The King’s School

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About The King’s School

Name The King’s School
Ofsted Inspections
Headteacher Mrs Marie Evans
Address Mill Hill Lane, Pontefract, WF8 4JF
Phone Number 01977601701
Phase Academy
Type Academy converter
Age Range 11-16
Religious Character Does not apply
Gender Mixed
Number of Pupils 1037
Local Authority Wakefield
Highlights from Latest Inspection

What is it like to attend this school?

Pupils who attend The King's School receive a broad and ambitious education that prepares them well for their future. Pupils' academic success and personal development are of equal importance at the school.

Each pupil is recognised as an individual. Staff identify pupils' potential, support their ambitions and help them to succeed. There are high aspirations for all.

Pupils are resilient and hardworking.

The arrangements to safeguard pupils are strong. Pupils' well-being is a priority for all staff.

There are high expectations of pupils' behaviour across the school. Lessons are rarely disrupted. Pupils are polite, respectful and accept each other's d...ifferences.

Bullying is uncommon. There is a warm and friendly atmosphere around the school. Staff listen to pupils and take action when they have a concern.

Leaders ensure that pupils have the opportunity to follow their interests and develop new talents. Pupils of all ages and abilities benefit from a considerable number of enrichment activities. These include a wide range of sports, clubs and study support run before and after school.

Leaders ensure that all pupils have the chance to take part. They listen and respond when pupils suggest new activities.

What does the school do well and what does it need to do better?

The curriculum in place across the school is ambitious and well planned.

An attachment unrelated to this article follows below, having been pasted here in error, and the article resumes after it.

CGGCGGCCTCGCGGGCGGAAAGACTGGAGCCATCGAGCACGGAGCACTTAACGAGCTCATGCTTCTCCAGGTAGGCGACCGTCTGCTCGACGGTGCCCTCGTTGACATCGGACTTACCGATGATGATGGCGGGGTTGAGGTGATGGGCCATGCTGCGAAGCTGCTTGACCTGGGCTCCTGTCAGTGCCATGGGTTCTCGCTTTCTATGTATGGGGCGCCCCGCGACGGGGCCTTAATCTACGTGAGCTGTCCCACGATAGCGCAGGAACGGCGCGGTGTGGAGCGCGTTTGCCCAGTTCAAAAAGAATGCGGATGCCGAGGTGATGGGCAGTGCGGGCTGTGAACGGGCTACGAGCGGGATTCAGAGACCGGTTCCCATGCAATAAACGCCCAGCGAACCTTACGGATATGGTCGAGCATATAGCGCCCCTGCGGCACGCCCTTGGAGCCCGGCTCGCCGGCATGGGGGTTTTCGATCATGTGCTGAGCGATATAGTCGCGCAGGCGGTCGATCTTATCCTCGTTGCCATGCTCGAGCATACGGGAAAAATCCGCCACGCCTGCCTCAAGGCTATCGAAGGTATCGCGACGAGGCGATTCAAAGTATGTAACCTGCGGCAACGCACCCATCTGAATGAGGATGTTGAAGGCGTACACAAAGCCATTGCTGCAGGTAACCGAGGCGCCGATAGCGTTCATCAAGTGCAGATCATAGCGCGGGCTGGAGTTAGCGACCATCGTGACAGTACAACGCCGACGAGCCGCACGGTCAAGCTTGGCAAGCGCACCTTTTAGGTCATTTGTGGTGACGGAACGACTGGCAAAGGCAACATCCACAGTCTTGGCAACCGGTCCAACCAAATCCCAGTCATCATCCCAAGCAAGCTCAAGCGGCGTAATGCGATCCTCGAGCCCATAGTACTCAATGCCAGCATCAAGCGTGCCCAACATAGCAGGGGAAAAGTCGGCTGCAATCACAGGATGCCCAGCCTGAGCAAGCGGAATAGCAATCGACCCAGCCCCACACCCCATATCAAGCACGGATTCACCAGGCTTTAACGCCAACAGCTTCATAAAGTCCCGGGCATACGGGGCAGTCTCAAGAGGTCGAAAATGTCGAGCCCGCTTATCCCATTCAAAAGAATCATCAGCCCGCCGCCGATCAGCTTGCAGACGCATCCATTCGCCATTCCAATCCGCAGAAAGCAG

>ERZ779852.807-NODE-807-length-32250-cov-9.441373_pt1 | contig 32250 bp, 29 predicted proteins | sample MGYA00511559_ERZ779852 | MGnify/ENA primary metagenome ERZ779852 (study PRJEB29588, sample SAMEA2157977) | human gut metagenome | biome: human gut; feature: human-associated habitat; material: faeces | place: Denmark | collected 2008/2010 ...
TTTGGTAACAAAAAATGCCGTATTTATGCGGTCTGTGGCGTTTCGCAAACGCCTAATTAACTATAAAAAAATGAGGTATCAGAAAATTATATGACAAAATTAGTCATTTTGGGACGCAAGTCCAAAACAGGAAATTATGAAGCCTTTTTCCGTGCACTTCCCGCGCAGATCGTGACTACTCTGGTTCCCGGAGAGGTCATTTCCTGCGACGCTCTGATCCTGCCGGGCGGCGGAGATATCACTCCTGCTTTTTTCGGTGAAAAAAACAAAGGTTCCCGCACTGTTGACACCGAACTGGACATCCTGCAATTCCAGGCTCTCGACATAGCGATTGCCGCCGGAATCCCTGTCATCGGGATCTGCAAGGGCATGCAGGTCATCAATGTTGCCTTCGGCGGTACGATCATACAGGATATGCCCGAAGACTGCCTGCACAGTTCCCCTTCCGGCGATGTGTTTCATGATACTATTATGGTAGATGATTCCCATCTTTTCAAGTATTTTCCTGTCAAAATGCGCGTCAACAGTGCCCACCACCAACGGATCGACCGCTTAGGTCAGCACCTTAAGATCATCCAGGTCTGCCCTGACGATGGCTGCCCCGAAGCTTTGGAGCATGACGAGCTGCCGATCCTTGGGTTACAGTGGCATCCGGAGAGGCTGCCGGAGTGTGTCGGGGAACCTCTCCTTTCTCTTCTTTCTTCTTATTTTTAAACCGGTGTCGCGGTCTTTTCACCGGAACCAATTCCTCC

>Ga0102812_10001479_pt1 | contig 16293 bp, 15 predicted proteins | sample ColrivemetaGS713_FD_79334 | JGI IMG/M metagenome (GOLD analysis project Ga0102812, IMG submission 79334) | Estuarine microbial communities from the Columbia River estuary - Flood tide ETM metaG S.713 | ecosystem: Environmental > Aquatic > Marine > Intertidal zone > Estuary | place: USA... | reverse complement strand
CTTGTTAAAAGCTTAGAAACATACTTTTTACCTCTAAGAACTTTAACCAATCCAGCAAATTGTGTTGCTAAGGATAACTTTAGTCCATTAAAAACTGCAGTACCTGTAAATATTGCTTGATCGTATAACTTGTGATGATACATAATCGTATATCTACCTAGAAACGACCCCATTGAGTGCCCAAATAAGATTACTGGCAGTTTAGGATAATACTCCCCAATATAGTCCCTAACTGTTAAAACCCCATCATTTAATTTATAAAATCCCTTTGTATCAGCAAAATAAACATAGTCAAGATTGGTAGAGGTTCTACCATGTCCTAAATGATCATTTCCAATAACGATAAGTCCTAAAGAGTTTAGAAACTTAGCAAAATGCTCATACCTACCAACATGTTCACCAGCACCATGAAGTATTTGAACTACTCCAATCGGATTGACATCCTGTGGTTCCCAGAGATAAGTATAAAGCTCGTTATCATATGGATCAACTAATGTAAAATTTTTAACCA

Leaders have a strong understanding of what pupils know and can do when they arrive at secondary school. They use this information to plan lessons that are challenging and prepare pupils well for their next stage in education. Staff understand the topics that pupils find most difficult.

Leaders plan opportunities to revisit this information often so that pupils remember it.

Staff are passionate and knowledgeable. They teach lessons that are exciting and engage pupils.

Staff use questioning skilfully to check pupils' understanding. Leaders have planned assessments that identify any gaps that exist in pupils' knowledge. Staff use this information to reteach challenging topics.

This means that most pupils develop a secure understanding of what they have been taught. Sometimes, however, staff do not check that pupils have understood new learning before moving on in lessons. This leaves gaps in some pupils' understanding of more complex topics.

Pupils with special educational needs and/or disabilities (SEND) receive effective support and thrive in the majority of their lessons. Staff with specialist training work alongside pupils with SEND in the school community. Plans are in place that identify the extra help some pupils require.

However, some of these plans lack clarity. As a result, pupils do not always get the most effective support possible in lessons.

Pupils who need help to improve their reading are quickly identified by leaders.

Staff with specialist training support these pupils. Pupils' progress is regularly checked.Weaker readers improve quickly.